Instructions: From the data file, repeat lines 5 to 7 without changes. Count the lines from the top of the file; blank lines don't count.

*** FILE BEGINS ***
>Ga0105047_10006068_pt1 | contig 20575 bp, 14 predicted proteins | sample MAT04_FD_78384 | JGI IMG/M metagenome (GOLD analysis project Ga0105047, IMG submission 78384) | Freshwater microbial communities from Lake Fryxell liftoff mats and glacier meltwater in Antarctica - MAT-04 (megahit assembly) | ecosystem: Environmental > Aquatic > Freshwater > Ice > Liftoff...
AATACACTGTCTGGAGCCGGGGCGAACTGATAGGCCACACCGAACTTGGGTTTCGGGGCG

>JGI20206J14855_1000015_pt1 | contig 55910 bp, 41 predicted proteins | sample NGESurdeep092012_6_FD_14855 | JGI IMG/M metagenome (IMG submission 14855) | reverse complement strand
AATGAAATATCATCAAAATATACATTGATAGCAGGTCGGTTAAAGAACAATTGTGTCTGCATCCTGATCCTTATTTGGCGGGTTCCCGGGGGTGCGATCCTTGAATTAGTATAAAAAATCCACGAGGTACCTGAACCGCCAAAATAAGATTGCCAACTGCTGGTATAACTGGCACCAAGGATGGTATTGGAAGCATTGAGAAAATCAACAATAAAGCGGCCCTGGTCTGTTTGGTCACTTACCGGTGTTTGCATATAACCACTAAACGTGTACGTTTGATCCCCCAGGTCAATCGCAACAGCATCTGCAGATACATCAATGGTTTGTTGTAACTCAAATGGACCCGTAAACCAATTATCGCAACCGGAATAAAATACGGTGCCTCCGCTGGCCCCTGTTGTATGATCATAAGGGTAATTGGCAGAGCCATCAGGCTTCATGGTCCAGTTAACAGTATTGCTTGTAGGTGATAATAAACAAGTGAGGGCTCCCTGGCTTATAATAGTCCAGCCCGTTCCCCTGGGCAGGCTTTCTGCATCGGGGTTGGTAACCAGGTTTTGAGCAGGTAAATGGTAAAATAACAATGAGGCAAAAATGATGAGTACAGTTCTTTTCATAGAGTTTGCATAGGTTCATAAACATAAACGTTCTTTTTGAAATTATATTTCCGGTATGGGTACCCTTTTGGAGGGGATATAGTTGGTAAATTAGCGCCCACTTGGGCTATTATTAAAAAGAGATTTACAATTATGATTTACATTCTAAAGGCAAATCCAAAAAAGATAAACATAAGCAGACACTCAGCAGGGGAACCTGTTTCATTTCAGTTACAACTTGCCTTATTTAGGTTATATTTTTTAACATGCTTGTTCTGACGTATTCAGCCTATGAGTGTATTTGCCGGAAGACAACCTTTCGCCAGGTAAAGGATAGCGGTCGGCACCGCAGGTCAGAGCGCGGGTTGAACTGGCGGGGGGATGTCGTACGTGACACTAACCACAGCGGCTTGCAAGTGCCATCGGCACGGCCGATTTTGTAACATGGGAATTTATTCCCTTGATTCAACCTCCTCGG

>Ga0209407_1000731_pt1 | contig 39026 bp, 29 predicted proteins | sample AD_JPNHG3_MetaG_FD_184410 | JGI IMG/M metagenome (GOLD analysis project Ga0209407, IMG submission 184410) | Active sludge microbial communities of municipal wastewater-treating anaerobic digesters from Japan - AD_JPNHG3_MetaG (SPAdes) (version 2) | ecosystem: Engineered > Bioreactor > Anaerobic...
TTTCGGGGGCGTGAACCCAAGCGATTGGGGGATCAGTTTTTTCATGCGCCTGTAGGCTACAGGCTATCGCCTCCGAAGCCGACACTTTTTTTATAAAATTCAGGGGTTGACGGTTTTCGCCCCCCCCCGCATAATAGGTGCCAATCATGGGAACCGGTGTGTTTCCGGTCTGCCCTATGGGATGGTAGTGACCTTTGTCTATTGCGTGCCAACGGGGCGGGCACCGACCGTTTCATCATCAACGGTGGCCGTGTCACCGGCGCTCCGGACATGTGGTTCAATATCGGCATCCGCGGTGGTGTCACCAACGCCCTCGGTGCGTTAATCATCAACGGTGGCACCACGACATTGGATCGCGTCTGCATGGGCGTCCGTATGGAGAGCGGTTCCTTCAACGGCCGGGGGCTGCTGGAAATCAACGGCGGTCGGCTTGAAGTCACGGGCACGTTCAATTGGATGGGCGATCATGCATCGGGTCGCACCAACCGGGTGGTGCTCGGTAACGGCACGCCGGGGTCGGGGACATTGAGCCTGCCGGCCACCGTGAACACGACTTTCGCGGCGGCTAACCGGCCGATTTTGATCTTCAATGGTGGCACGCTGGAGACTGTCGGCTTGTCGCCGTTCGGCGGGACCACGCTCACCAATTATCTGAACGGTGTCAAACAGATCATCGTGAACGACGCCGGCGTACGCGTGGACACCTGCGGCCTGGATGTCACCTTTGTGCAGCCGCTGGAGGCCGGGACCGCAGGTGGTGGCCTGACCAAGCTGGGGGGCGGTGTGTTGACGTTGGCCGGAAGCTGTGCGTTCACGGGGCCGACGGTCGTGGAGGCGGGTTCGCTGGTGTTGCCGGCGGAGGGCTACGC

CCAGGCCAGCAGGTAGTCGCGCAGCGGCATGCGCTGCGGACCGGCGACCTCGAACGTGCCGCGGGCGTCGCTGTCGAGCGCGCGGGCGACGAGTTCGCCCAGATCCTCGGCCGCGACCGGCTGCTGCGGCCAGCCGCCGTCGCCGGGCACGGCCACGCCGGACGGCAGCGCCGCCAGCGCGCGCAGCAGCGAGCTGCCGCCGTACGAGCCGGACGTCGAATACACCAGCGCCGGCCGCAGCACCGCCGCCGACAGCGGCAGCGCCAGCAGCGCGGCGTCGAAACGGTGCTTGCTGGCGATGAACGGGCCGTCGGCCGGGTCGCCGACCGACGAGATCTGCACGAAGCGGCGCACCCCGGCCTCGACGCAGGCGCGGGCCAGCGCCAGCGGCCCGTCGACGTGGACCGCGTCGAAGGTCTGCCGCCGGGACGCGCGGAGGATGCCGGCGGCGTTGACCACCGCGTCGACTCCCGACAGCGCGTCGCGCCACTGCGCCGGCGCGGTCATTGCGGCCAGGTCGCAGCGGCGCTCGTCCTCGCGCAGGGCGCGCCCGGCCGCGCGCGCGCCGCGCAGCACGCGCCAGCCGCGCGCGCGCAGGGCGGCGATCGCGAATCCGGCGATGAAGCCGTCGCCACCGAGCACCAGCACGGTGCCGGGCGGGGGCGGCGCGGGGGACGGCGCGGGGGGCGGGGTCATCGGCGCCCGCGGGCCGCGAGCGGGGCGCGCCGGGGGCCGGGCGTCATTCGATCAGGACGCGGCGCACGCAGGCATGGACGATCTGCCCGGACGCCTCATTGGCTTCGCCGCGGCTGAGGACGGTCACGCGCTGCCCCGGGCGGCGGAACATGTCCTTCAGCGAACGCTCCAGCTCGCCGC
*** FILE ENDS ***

>Ga0209407_1000731_pt1 | contig 39026 bp, 29 predicted proteins | sample AD_JPNHG3_MetaG_FD_184410 | JGI IMG/M metagenome (GOLD analysis project Ga0209407, IMG submission 184410) | Active sludge microbial communities of municipal wastewater-treating anaerobic digesters from Japan - AD_JPNHG3_MetaG (SPAdes) (version 2) | ecosystem: Engineered > Bioreactor > Anaerobic...
TTTCGGGGGCGTGAACCCAAGCGATTGGGGGATCAGTTTTTTCATGCGCCTGTAGGCTACAGGCTATCGCCTCCGAAGCCGACACTTTTTTTATAAAATTCAGGGGTTGACGGTTTTCGCCCCCCCCCGCATAATAGGTGCCAATCATGGGAACCGGTGTGTTTCCGGTCTGCCCTATGGGATGGTAGTGACCTTTGTCTATTGCGTGCCAACGGGGCGGGCACCGACCGTTTCATCATCAACGGTGGCCGTGTCACCGGCGCTCCGGACATGTGGTTCAATATCGGCATCCGCGGTGGTGTCACCAACGCCCTCGGTGCGTTAATCATCAACGGTGGCACCACGACATTGGATCGCGTCTGCATGGGCGTCCGTATGGAGAGCGGTTCCTTCAACGGCCGGGGGCTGCTGGAAATCAACGGCGGTCGGCTTGAAGTCACGGGCACGTTCAATTGGATGGGCGATCATGCATCGGGTCGCACCAACCGGGTGGTGCTCGGTAACGGCACGCCGGGGTCGGGGACATTGAGCCTGCCGGCCACCGTGAACACGACTTTCGCGGCGGCTAACCGGCCGATTTTGATCTTCAATGGTGGCACGCTGGAGACTGTCGGCTTGTCGCCGTTCGGCGGGACCACGCTCACCAATTATCTGAACGGTGTCAAACAGATCATCGTGAACGACGCCGGCGTACGCGTGGACACCTGCGGCCTGGATGTCACCTTTGTGCAGCCGCTGGAGGCCGGGACCGCAGGTGGTGGCCTGACCAAGCTGGGGGGCGGTGTGTTGACGTTGGCCGGAAGCTGTGCGTTCACGGGGCCGACGGTCGTGGAGGCGGGTTCGCTGGTGTTGCCGGCGGAGGGCTACGC

CCAGGCCAGCAGGTAGTCGCGCAGCGGCATGCGCTGCGGACCGGCGACCTCGAACGTGCCGCGGGCGTCGCTGTCGAGCGCGCGGGCGACGAGTTCGCCCAGATCCTCGGCCGCGACCGGCTGCTGCGGCCAGCCGCCGTCGCCGGGCACGGCCACGCCGGACGGCAGCGCCGCCAGCGCGCGCAGCAGCGAGCTGCCGCCGTACGAGCCGGACGTCGAATACACCAGCGCCGGCCGCAGCACCGCCGCCGACAGCGGCAGCGCCAGCAGCGCGGCGTCGAAACGGTGCTTGCTGGCGATGAACGGGCCGTCGGCCGGGTCGCCGACCGACGAGATCTGCACGAAGCGGCGCACCCCGGCCTCGACGCAGGCGCGGGCCAGCGCCAGCGGCCCGTCGACGTGGACCGCGTCGAAGGTCTGCCGCCGGGACGCGCGGAGGATGCCGGCGGCGTTGACCACCGCGTCGACTCCCGACAGCGCGTCGCGCCACTGCGCCGGCGCGGTCATTGCGGCCAGGTCGCAGCGGCGCTCGTCCTCGCGCAGGGCGCGCCCGGCCGCGCGCGCGCCGCGCAGCACGCGCCAGCCGCGCGCGCGCAGGGCGGCGATCGCGAATCCGGCGATGAAGCCGTCGCCACCGAGCACCAGCACGGTGCCGGGCGGGGGCGGCGCGGGGGACGGCGCGGGGGGCGGGGTCATCGGCGCCCGCGGGCCGCGAGCGGGGCGCGCCGGGGGCCGGGCGTCATTCGATCAGGACGCGGCGCACGCAGGCATGGACGATCTGCCCGGACGCCTCATTGGCTTCGCCGCGGCTGAGGACGGTCACGCGCTGCCCCGGGCGGCGGAACATGTCCTTCAGCGAACGCTCCAGCTCGCCGC